Oh, there's the anti-Christ, superheroes in peril and white-knuckle car chases. But the summer film designed to freak you out and rattle your cage is An Inconvenient Truth, a documentary on global warming and its potentially devastating impact. It'll have you nibbling your fingernails along with your popcorn, as it dares to suggest that in some not-too-far-off date, there may not even be a summer-movie season, or anything else.
And you'll no doubt be surprised to learn that the engaging star of this hair-raiser is the previously wooden, pedantic Al Gore. After his trial by fire in 2000, the former senator and vice president has been reborn as an anxious heralder of climate change. Gore now circles the globe, laptop in hand, presenting his entertaining, informative and somewhat alarming slide-show lecture to any and all. Immeasurably speeding up this educational process, director David Guggenheim has now captured the lecture on film, padding it out with a few ruminations on how Gore became global warming's Paul Revere.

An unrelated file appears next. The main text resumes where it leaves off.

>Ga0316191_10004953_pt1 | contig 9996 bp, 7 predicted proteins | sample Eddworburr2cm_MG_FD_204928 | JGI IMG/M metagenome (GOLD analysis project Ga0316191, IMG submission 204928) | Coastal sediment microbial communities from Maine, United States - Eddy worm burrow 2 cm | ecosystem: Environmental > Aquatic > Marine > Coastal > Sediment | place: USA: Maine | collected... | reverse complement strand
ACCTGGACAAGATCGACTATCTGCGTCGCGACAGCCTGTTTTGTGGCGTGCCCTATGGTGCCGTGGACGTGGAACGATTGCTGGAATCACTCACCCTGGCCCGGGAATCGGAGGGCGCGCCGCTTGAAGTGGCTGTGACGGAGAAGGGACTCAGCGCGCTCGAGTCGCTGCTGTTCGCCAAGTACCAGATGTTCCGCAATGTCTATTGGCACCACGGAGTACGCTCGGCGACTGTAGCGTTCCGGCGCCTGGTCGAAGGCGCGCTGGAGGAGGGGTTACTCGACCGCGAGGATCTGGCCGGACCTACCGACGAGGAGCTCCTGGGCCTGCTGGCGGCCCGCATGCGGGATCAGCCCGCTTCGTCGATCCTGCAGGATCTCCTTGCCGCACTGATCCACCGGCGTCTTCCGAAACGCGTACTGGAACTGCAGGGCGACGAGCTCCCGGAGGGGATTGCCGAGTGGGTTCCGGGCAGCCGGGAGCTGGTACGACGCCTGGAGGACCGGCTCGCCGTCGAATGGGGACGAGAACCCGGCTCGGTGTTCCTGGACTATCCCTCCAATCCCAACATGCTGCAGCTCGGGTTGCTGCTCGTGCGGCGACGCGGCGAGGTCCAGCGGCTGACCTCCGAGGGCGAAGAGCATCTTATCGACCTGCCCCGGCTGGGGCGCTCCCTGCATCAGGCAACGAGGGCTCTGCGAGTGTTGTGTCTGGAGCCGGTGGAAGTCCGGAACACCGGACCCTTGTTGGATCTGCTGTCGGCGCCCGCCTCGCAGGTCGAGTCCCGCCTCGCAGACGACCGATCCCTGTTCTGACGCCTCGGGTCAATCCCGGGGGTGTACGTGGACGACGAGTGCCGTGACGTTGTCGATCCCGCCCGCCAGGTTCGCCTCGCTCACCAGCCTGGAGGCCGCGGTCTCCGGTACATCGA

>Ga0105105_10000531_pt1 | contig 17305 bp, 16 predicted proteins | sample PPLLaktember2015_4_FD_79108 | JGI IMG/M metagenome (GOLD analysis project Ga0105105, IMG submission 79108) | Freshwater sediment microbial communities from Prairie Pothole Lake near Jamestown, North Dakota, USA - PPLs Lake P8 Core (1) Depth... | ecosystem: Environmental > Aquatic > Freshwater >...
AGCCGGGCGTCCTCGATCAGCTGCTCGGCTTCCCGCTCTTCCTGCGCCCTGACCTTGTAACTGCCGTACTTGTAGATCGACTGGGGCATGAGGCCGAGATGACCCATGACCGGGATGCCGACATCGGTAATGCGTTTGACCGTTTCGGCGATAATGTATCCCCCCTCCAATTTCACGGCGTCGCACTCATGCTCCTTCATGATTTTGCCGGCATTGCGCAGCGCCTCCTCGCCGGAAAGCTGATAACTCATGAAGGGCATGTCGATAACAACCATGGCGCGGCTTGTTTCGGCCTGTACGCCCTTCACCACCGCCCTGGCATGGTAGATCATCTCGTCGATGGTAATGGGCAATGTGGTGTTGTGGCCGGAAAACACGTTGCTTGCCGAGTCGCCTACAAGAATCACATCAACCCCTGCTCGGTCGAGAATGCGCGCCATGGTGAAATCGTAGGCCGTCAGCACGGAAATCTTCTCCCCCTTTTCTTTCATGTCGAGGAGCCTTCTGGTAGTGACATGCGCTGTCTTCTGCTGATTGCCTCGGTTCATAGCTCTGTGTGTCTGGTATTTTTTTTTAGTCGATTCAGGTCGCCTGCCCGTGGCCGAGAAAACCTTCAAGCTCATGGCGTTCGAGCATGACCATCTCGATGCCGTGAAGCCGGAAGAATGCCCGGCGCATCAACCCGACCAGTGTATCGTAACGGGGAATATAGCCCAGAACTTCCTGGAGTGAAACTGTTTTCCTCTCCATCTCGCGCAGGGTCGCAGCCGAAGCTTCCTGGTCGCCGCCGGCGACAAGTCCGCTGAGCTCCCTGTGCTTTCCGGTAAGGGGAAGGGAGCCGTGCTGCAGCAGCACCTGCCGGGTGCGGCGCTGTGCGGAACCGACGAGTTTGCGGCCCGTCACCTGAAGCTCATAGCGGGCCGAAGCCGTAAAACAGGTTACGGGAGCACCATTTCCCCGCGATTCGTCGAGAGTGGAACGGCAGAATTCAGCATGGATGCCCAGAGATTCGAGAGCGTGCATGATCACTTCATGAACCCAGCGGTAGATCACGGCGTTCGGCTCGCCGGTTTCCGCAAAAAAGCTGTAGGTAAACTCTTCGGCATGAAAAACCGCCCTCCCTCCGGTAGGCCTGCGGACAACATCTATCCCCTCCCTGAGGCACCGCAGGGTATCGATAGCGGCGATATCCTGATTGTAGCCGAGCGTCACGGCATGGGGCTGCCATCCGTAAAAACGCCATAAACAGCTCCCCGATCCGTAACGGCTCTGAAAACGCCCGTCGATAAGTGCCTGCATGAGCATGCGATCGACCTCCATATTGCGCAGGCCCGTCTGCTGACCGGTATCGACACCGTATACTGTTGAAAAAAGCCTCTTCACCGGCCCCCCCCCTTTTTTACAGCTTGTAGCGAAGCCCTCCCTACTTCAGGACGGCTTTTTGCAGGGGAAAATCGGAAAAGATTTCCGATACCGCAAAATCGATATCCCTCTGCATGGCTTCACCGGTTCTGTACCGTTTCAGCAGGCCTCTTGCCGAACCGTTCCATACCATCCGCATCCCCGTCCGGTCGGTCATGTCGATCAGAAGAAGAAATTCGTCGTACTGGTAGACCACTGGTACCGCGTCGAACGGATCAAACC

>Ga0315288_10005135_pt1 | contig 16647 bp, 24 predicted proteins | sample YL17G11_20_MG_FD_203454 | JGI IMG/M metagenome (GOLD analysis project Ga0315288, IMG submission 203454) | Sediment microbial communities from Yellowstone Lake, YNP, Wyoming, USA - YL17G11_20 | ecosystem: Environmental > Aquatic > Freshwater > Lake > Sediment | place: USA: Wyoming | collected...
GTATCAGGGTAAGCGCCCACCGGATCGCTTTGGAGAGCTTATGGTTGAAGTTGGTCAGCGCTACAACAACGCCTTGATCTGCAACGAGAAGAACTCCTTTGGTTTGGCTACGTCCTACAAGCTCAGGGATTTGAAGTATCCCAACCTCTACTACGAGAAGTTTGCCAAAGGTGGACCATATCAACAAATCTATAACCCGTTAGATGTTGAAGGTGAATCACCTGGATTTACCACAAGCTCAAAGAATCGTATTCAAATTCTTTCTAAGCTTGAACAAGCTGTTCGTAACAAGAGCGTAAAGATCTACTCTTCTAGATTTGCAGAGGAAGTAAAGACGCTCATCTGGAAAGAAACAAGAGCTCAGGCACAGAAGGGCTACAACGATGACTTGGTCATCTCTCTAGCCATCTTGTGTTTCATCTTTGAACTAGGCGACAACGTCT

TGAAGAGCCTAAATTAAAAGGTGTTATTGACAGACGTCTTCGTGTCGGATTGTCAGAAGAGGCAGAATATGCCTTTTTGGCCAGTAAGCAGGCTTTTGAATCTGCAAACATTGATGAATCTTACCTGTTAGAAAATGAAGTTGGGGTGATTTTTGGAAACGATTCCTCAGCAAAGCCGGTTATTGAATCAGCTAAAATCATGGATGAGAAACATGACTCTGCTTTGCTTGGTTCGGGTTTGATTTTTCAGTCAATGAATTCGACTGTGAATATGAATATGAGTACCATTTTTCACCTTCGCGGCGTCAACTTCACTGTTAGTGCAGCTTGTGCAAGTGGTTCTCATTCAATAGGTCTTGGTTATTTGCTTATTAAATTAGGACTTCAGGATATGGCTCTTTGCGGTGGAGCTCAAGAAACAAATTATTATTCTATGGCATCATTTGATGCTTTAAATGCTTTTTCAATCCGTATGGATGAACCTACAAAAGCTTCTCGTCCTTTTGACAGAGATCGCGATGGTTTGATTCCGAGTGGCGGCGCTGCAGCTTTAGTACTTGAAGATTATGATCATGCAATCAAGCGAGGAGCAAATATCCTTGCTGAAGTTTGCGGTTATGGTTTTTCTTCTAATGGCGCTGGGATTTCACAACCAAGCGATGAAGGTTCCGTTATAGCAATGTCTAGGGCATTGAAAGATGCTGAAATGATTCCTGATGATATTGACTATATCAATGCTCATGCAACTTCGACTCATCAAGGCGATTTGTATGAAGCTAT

In case you're just joining us, global warming occurs when carbon dioxide and other heat-trapping gases blanket the earth and raise temperatures, thereby sending complex climatic and environmental systems off kilter. Gore's chief argument is that global warming isn't a crisis for 20, 30, 40 years from now; it's happening right now, and he's got the charts, graphs, photos and film clips to prove it.
Gore also has an unexpected ally in our immediate consciousness ... those hypercharged weather events of the last couple of years, including the record-breaking 2005 U.S. hurricane season, European heatwaves and mudslides, and the prolonged droughts in Saharan Africa whose deprivations are intertwined with civil wars. At one point, Gore cracks that the previous year was "like a nature hike through the Book of Revelations."
Beyond the numbers, Gore argues that it's facile to position global warming as a political or even environmental issue; that instead, given the potential for catastrophic loss of life and assorted human miseries (i.e. warmer temperatures increase the range of disease-bearing mosquitoes), its prevention represents a moral imperative.